If you open the front controller files, you will see that their content is the same except for the environment setting:

// web/app.php

require_once __DIR__.'/../app/bootstrap_cache.php';
require_once __DIR__.'/../app/AppKernel.php';
//require_once __DIR__.'/../app/AppCache.php';

use Symfony\Component\HttpFoundation\Request;

//$kernel = new AppCache(new AppKernel('prod', false));
$kernel = new AppKernel('prod', false);

Using the Web Debug Toolbar

In the development environment, the web debug toolbar is available at the bottom of all pages. It displays a good summary of the profiling data that gives you instant access to a lot of useful information when something does not work as expected.

If the summary provided by the Web Debug Toolbar is not enough, click on the token link (a string made of 13 random characters) to access the Web Profiler.

Click on this token to access the Web Profiler

Click on this token to access the Web Profiler

Using the Web Profiler

The Web Profiler is a visualization tool for profiling data that you can use in development to debug your code and enhance performance; but it can also be used to explore problems that occur in production. It exposes all information collected by the profiler in a web interface.

the web profiler

the web profiler


It is a good practice to use source version control when developing a web application. Using a source version control allows us to:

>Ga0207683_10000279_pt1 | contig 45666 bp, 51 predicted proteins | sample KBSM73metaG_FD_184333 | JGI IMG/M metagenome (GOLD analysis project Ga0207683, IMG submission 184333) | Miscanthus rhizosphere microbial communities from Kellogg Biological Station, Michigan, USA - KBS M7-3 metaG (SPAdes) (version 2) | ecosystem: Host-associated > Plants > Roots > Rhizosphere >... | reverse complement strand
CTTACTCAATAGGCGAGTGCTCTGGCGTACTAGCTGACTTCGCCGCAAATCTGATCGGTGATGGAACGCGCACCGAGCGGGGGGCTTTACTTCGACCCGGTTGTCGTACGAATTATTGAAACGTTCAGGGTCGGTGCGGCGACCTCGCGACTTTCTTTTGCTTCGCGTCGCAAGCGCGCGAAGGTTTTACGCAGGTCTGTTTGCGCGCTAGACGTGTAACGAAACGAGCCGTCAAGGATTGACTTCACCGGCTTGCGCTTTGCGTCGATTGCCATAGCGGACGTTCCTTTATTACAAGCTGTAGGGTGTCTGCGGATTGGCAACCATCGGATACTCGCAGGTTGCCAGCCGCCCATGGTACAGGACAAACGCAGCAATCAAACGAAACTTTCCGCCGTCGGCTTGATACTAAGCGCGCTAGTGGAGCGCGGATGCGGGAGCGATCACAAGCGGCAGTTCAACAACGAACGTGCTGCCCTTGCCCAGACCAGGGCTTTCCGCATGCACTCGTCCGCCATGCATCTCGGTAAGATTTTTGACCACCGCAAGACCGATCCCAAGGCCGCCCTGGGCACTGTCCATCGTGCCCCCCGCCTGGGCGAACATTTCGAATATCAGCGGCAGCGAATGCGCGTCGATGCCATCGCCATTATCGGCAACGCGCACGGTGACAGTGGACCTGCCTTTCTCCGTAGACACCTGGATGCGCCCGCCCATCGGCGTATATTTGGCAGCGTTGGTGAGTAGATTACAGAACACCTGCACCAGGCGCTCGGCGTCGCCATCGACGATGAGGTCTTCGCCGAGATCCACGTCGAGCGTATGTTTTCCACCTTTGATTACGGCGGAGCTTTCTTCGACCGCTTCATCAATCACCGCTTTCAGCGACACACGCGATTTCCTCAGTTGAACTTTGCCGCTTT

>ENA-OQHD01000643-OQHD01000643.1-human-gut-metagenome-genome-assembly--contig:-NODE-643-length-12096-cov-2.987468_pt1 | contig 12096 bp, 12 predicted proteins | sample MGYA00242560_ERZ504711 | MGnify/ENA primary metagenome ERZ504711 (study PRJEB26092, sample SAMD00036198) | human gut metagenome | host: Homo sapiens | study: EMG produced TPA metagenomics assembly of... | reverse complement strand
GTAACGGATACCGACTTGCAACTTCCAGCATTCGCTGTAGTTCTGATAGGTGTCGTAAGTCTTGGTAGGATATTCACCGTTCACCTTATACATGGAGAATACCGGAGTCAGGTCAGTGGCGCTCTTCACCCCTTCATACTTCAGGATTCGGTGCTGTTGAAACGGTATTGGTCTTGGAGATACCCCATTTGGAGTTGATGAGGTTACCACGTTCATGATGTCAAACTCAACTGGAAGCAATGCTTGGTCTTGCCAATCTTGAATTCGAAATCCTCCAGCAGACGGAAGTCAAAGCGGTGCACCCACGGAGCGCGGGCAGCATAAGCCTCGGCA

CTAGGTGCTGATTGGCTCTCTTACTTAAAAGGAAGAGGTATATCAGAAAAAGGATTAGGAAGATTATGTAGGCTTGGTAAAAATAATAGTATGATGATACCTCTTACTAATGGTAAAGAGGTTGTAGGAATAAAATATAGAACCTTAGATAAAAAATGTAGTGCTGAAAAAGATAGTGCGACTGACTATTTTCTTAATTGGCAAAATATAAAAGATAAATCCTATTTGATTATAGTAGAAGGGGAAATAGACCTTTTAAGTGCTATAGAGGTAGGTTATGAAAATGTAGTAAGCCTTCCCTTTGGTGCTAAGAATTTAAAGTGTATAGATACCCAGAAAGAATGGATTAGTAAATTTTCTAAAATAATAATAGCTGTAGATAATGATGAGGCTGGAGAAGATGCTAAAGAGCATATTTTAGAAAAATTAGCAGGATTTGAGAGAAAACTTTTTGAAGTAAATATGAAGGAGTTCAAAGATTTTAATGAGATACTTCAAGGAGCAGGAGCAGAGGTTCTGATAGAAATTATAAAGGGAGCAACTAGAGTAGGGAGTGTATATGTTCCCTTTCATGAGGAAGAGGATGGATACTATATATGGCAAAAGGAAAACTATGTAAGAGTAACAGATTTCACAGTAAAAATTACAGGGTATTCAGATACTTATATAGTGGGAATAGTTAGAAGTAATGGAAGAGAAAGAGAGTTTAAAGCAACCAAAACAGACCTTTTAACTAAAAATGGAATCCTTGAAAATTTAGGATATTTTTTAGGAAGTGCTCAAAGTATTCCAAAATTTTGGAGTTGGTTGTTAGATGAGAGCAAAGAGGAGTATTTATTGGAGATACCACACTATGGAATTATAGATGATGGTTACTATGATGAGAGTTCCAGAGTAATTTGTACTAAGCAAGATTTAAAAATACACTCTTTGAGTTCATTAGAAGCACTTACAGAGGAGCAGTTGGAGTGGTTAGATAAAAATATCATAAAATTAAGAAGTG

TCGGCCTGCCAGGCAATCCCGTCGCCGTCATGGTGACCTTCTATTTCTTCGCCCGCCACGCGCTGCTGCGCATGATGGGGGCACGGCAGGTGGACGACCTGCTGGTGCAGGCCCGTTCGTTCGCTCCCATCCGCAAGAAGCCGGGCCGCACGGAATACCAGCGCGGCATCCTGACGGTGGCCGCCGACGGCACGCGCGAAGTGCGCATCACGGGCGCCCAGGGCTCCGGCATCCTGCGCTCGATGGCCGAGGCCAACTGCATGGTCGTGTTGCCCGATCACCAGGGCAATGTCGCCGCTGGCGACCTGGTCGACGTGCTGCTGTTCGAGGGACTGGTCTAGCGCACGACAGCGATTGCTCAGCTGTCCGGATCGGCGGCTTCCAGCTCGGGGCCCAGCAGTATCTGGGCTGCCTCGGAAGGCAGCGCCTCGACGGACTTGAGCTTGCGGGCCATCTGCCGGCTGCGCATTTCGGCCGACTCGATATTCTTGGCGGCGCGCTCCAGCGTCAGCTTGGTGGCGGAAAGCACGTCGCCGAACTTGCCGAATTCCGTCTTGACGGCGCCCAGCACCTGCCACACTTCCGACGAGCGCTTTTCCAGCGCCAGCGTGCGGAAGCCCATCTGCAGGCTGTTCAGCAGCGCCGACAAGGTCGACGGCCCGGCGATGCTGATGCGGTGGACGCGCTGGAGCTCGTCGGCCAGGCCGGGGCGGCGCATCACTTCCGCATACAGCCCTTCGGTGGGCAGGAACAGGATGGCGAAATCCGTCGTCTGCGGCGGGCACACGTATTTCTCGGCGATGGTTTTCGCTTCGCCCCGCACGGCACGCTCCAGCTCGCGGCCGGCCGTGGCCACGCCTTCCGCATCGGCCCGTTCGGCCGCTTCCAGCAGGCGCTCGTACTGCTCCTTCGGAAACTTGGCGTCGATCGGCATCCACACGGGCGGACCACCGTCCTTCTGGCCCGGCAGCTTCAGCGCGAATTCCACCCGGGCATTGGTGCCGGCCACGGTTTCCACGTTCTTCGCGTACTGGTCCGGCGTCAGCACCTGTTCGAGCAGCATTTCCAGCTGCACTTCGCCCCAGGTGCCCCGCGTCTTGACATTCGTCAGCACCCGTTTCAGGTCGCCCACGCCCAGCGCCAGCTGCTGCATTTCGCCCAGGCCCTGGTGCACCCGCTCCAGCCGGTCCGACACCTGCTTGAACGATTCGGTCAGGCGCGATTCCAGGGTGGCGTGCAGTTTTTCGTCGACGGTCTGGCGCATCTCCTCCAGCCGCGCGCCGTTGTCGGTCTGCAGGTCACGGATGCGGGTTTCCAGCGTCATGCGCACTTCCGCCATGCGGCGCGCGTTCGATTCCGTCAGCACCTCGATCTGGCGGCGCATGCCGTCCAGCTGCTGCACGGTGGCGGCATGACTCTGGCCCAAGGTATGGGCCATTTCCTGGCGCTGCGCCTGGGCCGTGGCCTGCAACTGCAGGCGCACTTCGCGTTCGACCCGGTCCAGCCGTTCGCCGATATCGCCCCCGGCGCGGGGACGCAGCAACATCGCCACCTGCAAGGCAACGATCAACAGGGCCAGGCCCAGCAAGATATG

• work with confidence
  • revert to a previous version if a change breaks something
  • allow more than one person to work efficiently on the project
  • have access to all the successive versions of the application

In this section, we will describe how to use Git with Symfony2. If you use another source code control tool, it will be quite easy to adapt what we describe for Git.


You can start work with git locally, without the need to host your repository on a server. If you want to use a remote server to keep/share your sources, I recommend Github

First, initialize the project:

$  cd /home/sfprojects/jobeet
$  git init .

Then, remove the content of the cache/ and log/ directories as we don’t want to put them into the repository.

$ rm -rf app/cache/* app/logs/*

Now, make sure to set the write permissions on the cache and logs directories to the appropriate levels so that your web server can write to them:

$ chmod 777 app/cache/ app/logs/

As we will never want to commit files located in the app/cache/ and app/logs/ directories, you need to specify an ignore list:

Create a .gitignore file on the root directory and add:


Now, stage all the files and directories:

$ git add .

Finally, commit these changes to your local repository:

$ git commit -m "My first commit"

You’re done!

Final Thoughts

Well, time is over! Even if we have not yet started talking about Symfony2, we have setup a solid development environment, we have talked about web development best practices, and we are ready to start coding.

Tomorrow, we will reveal what the application will do and talk about the requirements we need to implement for Jobeet.